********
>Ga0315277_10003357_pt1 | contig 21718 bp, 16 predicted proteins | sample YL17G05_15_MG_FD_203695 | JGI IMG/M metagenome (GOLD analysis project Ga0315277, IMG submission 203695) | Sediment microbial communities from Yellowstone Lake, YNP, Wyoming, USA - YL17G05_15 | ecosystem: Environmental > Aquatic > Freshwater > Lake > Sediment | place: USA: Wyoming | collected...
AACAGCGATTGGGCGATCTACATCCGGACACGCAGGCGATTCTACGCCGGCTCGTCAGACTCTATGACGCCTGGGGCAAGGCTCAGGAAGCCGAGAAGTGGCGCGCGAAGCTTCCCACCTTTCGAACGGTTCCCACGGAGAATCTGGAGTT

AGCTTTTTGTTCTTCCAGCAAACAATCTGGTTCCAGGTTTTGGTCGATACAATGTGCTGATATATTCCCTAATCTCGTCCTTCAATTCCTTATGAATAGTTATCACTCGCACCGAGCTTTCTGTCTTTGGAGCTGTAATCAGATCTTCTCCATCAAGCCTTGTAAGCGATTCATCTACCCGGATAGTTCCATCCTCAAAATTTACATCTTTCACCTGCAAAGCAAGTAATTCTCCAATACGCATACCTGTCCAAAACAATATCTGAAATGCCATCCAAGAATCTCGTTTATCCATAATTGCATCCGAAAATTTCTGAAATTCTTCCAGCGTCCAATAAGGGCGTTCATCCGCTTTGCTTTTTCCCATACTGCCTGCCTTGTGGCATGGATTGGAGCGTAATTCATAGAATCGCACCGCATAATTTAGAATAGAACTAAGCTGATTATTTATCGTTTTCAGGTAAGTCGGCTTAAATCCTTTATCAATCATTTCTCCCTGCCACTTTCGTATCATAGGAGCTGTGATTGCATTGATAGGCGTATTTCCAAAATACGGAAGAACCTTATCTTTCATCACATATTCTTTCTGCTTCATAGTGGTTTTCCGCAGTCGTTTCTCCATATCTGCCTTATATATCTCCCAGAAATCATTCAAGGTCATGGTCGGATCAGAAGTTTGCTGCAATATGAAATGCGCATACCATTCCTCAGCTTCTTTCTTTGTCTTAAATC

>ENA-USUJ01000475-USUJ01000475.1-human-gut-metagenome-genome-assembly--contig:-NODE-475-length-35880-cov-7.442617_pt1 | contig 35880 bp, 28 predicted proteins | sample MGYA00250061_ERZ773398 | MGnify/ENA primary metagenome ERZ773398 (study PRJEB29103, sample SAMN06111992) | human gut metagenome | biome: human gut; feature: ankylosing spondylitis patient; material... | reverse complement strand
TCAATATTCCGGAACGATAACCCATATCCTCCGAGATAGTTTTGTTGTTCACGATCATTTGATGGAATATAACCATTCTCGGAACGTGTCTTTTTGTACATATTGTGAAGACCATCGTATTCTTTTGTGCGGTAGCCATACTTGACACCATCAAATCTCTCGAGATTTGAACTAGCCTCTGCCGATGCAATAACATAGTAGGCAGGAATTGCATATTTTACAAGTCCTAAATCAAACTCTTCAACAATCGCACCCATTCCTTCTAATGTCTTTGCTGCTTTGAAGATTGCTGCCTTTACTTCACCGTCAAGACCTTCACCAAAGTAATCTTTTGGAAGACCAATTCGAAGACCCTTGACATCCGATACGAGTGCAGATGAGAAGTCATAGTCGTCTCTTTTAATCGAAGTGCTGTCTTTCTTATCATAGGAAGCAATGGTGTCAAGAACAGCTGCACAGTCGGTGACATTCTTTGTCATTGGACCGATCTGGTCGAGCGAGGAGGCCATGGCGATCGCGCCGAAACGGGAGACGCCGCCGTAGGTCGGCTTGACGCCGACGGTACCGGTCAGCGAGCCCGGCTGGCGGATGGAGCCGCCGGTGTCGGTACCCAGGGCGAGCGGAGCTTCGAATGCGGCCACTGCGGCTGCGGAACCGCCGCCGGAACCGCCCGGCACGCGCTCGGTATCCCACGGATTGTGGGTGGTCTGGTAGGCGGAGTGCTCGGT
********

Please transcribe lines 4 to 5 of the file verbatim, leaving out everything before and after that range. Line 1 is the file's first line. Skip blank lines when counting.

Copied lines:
>ENA-USUJ01000475-USUJ01000475.1-human-gut-metagenome-genome-assembly--contig:-NODE-475-length-35880-cov-7.442617_pt1 | contig 35880 bp, 28 predicted proteins | sample MGYA00250061_ERZ773398 | MGnify/ENA primary metagenome ERZ773398 (study PRJEB29103, sample SAMN06111992) | human gut metagenome | biome: human gut; feature: ankylosing spondylitis patient; material... | reverse complement strand
TCAATATTCCGGAACGATAACCCATATCCTCCGAGATAGTTTTGTTGTTCACGATCATTTGATGGAATATAACCATTCTCGGAACGTGTCTTTTTGTACATATTGTGAAGACCATCGTATTCTTTTGTGCGGTAGCCATACTTGACACCATCAAATCTCTCGAGATTTGAACTAGCCTCTGCCGATGCAATAACATAGTAGGCAGGAATTGCATATTTTACAAGTCCTAAATCAAACTCTTCAACAATCGCACCCATTCCTTCTAATGTCTTTGCTGCTTTGAAGATTGCTGCCTTTACTTCACCGTCAAGACCTTCACCAAAGTAATCTTTTGGAAGACCAATTCGAAGACCCTTGACATCCGATACGAGTGCAGATGAGAAGTCATAGTCGTCTCTTTTAATCGAAGTGCTGTCTTTCTTATCATAGGAAGCAATGGTGTCAAGAACAGCTGCACAGTCGGTGACATTCTTTGTCATTGGACCGATCTGGTCGAGCGAGGAGGCCATGGCGATCGCGCCGAAACGGGAGACGCCGCCGTAGGTCGGCTTGACGCCGACGGTACCGGTCAGCGAGCCCGGCTGGCGGATGGAGCCGCCGGTGTCGGTACCCAGGGCGAGCGGAGCTTCGAATGCGGCCACTGCGGCTGCGGAACCGCCGCCGGAACCGCCCGGCACGCGCTCGGTATCCCACGGATTGTGGGTGGTCTGGTAGGCGGAGTGCTCGGT